When I’m wiggling my fingers near my face, I’m actually flipping through the file folders in my mind trying to find what I’m looking for. And that physical movement often helps me focus and remember.
I had to practice at first – catching the stories I told that made me feel bad (What a rude driver!) and then thinking of one that didn’t (I bet they have to pee REALLY bad). But it comes pretty naturally now.
So for those of you who have such negative associations with the word Autism, why don’t you check why that is and what stories you’re telling. Maybe try: hmm, I wonder what this means and if I/they have a special skill? What challenges are there to be faced? And wow, so many of the individuals who revolutionized the world had similar minds, I’m so excited to stop trying to be/make someone into something they are not and be authentic and get support!
As far as comorbidities, I’m just going to info dump so folks can maybe find connections they weren’t aware of.
I have Ehlers-Danlos Syndrome and there are initial findings that EDS has a higher rate of diagnosis among the ASD population.
Most likely due to the EDS I also have: Postural Orthostatic Tachycardia Syndrome (POTS), Raynaud’s Syndrome. Waiting to get a diagnosis on Mast Cell Activation Syndrome.
I also have anxiety, insomnia, fatigue and until I got my tongue tie released recently I had 3 day long cervicogenic headaches (misdiagnosed as migraines, which I also got until I stopped working some years back) regularly and rib pain daily. It was also the first time in 7 years my knees didn’t need adjustment, when I went to the chiropractor after the surgery.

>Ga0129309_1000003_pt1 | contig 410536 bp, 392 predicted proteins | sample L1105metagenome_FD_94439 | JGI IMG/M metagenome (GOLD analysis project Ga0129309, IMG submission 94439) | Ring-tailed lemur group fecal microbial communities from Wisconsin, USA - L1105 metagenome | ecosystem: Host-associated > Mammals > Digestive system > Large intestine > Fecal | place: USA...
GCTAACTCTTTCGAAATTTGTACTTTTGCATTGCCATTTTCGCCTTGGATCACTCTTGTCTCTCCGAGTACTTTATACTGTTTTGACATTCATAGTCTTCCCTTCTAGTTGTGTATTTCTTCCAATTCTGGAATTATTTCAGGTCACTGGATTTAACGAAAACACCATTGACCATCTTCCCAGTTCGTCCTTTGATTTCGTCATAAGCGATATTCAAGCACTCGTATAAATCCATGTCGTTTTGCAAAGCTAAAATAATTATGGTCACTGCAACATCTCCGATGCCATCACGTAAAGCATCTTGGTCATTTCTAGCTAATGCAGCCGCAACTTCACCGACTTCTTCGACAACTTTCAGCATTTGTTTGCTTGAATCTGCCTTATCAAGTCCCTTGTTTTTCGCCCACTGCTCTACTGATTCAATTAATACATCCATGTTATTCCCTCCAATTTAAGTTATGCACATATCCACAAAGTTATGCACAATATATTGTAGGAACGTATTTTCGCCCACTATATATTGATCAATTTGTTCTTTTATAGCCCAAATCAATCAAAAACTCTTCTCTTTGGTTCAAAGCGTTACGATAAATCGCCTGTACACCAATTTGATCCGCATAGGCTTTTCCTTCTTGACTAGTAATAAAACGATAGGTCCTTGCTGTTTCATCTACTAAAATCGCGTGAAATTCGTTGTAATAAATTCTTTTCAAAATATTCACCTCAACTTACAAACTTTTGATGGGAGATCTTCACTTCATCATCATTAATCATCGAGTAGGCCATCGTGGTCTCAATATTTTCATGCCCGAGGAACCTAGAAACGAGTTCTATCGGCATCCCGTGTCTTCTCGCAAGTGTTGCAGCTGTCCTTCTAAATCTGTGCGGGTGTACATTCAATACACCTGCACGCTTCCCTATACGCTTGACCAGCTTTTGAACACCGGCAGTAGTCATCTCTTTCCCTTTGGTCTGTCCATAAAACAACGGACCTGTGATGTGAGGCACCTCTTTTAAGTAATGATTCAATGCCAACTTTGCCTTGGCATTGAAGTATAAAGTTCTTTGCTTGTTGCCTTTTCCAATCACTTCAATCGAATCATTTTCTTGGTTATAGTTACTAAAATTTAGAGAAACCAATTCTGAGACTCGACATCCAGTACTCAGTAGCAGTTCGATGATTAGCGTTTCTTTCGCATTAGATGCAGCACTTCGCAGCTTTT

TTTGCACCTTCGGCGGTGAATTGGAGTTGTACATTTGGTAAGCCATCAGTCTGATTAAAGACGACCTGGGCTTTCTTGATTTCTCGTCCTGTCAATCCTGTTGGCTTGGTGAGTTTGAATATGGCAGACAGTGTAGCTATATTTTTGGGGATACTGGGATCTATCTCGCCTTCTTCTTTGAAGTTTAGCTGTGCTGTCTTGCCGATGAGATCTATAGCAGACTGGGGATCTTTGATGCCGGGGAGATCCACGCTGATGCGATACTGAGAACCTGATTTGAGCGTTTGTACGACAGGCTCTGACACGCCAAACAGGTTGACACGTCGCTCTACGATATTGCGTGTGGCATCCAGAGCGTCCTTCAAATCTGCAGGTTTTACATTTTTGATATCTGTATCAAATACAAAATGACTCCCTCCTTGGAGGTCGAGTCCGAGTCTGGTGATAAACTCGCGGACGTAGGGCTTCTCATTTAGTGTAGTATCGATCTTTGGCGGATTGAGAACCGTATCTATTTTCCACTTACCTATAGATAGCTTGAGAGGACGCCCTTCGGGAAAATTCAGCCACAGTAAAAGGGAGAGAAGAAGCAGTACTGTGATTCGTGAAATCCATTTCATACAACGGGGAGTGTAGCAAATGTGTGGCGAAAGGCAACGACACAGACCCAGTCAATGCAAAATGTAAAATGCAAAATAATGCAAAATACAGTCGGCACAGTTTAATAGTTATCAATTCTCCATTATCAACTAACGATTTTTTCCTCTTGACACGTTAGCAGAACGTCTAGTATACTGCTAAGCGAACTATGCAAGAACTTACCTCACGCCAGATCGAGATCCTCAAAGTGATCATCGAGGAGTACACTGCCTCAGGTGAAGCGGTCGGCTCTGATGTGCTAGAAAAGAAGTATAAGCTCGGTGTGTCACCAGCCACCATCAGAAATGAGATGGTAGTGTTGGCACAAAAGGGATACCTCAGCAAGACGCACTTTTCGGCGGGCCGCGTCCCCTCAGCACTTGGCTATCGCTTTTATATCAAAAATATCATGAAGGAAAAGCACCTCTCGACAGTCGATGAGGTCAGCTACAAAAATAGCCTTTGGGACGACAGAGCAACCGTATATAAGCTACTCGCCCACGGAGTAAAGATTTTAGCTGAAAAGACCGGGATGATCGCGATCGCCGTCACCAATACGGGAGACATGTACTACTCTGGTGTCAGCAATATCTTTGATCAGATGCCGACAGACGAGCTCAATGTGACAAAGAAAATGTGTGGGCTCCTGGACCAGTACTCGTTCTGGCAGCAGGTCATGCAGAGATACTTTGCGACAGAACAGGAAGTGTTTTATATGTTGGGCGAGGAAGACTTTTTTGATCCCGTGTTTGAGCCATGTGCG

Oh, I had tongue tie that the floor of my mouth was stretching up for so it was compensating to a lower level of disfunction, I’m thinking that’s due to the EDS, being extra stretchy.
Additional comorbids are dermatillomania, keratosis pilaris.
I used to have exercise induced asthma due to my ribs and sternum being out, getting adjusted fixed it, after 20 years of having it. I have ADHD. I’m hyperlexic. I have aphantasia. I’m a Highly Sensitive Person (hsp). I have pelvic floor prolapse due to EDS and childbirth.
And none of those labels limit me any more than saying I’m a bookworm and love music does. They are more like a band t shirt that allows me to find like minded folks. And they give me a shorthand to use when folks understand the labels, so I don’t have to waste time explaining.
Time to sleep!
Since I did a lot of searching and only a little finding, I figured I should share my experience with being pregnant and having EDS.
I already had POTS, and so far (week 20), it’s been waaay better since getting pregnant. Probably due to the increased blood volume.
I started having some round ligament pain in week 6-7. It’s just started getting at bit worse around week 18-20.
Week 21 starts tomorrow and I’ve just started to have back pain yesterday and low back pain today. And I was holding my lower abdomen a lot, so probably time for a belt already even though my stomach isn’t very big yet.
I don’t have vascular EDS, we got the gene test to be sure. So far pre-term labor is the only risk the doctors have mentioned.
My joints are looser and so far I’m needing to see the chiropractor weekly (he uses a drop table, not adjustments – no crunching!) and he’s taught my husband a couple things to do at home that help. I can’t drive more than 5 minutes without joint/back pain, so needing a ride to every appointment has been the worst thing so far. Even walking messes up all my joints, so I’m having to stick to swimming. And grocery shopping I have to keep short and I still hurt by the end of it from walking.
I’m having new pregnancy migraines that a nap on my tempurpedic with a heat pad on my head seems to cure. Napping on other beds with the heat pad didn’t help, had to get some cranial sacral work done instead. Working on the muscle/ligaments that connect from the clavicle to the skull helps too. So I think these migraines are EDS related.
I’ll try to make more updates as things progress.
Normal pregnancy stuff: first trimester fatigue, increased sensitivity – so more contact dermatitis.